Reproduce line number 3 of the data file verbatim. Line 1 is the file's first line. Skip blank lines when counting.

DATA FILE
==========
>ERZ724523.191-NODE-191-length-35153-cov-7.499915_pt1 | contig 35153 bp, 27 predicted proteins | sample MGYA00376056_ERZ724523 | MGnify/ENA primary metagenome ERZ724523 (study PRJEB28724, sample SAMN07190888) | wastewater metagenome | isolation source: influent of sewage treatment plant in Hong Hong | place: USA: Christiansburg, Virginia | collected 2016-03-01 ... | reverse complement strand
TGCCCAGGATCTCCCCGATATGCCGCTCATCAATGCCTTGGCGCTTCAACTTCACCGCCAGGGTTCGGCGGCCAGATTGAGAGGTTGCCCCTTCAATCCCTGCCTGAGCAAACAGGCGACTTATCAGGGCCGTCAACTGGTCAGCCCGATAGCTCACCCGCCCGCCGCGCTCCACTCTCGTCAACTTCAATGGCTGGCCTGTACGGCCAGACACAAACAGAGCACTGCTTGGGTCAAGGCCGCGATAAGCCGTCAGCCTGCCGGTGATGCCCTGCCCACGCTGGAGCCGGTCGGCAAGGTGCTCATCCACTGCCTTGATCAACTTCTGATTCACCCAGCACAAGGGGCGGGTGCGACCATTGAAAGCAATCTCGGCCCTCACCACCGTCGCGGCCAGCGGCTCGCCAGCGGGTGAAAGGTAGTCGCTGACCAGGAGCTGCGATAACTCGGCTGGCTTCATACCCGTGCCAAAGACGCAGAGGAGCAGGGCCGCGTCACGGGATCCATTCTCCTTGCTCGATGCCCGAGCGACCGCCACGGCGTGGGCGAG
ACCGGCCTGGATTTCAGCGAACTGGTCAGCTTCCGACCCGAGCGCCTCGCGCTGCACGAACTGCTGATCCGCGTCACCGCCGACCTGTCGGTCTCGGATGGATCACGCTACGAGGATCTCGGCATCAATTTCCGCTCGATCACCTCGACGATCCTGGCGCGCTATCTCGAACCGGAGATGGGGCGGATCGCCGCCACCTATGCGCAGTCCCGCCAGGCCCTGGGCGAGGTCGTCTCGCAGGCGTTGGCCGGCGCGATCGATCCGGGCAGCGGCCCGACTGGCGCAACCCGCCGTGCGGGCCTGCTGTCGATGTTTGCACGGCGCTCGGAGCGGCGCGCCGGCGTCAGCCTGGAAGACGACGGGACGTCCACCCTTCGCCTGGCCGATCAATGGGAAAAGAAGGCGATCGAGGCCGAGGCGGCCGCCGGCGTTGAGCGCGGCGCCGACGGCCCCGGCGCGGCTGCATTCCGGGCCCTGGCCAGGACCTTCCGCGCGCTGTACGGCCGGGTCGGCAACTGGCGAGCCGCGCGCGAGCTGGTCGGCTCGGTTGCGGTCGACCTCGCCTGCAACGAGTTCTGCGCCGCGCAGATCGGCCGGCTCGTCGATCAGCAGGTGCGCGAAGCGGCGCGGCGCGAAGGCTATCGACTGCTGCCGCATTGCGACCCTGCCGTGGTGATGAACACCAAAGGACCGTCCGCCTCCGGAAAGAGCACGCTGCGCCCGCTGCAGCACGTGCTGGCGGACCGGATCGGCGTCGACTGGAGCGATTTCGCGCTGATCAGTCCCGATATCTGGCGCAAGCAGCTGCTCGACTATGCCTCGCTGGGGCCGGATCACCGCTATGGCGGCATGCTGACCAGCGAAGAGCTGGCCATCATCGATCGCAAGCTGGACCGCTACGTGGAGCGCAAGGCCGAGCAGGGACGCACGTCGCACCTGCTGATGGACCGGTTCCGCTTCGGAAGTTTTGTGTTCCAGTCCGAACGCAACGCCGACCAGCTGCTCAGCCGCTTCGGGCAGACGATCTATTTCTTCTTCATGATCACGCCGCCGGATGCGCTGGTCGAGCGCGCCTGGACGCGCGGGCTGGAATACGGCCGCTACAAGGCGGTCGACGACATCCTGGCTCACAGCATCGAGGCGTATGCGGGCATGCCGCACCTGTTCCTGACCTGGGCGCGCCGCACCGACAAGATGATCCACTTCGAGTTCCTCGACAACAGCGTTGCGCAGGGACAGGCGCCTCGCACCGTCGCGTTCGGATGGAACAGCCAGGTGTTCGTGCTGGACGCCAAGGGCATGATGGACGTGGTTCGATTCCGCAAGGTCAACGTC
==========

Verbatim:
ACCGGCCTGGATTTCAGCGAACTGGTCAGCTTCCGACCCGAGCGCCTCGCGCTGCACGAACTGCTGATCCGCGTCACCGCCGACCTGTCGGTCTCGGATGGATCACGCTACGAGGATCTCGGCATCAATTTCCGCTCGATCACCTCGACGATCCTGGCGCGCTATCTCGAACCGGAGATGGGGCGGATCGCCGCCACCTATGCGCAGTCCCGCCAGGCCCTGGGCGAGGTCGTCTCGCAGGCGTTGGCCGGCGCGATCGATCCGGGCAGCGGCCCGACTGGCGCAACCCGCCGTGCGGGCCTGCTGTCGATGTTTGCACGGCGCTCGGAGCGGCGCGCCGGCGTCAGCCTGGAAGACGACGGGACGTCCACCCTTCGCCTGGCCGATCAATGGGAAAAGAAGGCGATCGAGGCCGAGGCGGCCGCCGGCGTTGAGCGCGGCGCCGACGGCCCCGGCGCGGCTGCATTCCGGGCCCTGGCCAGGACCTTCCGCGCGCTGTACGGCCGGGTCGGCAACTGGCGAGCCGCGCGCGAGCTGGTCGGCTCGGTTGCGGTCGACCTCGCCTGCAACGAGTTCTGCGCCGCGCAGATCGGCCGGCTCGTCGATCAGCAGGTGCGCGAAGCGGCGCGGCGCGAAGGCTATCGACTGCTGCCGCATTGCGACCCTGCCGTGGTGATGAACACCAAAGGACCGTCCGCCTCCGGAAAGAGCACGCTGCGCCCGCTGCAGCACGTGCTGGCGGACCGGATCGGCGTCGACTGGAGCGATTTCGCGCTGATCAGTCCCGATATCTGGCGCAAGCAGCTGCTCGACTATGCCTCGCTGGGGCCGGATCACCGCTATGGCGGCATGCTGACCAGCGAAGAGCTGGCCATCATCGATCGCAAGCTGGACCGCTACGTGGAGCGCAAGGCCGAGCAGGGACGCACGTCGCACCTGCTGATGGACCGGTTCCGCTTCGGAAGTTTTGTGTTCCAGTCCGAACGCAACGCCGACCAGCTGCTCAGCCGCTTCGGGCAGACGATCTATTTCTTCTTCATGATCACGCCGCCGGATGCGCTGGTCGAGCGCGCCTGGACGCGCGGGCTGGAATACGGCCGCTACAAGGCGGTCGACGACATCCTGGCTCACAGCATCGAGGCGTATGCGGGCATGCCGCACCTGTTCCTGACCTGGGCGCGCCGCACCGACAAGATGATCCACTTCGAGTTCCTCGACAACAGCGTTGCGCAGGGACAGGCGCCTCGCACCGTCGCGTTCGGATGGAACAGCCAGGTGTTCGTGCTGGACGCCAAGGGCATGATGGACGTGGTTCGATTCCGCAAGGTCAACGTC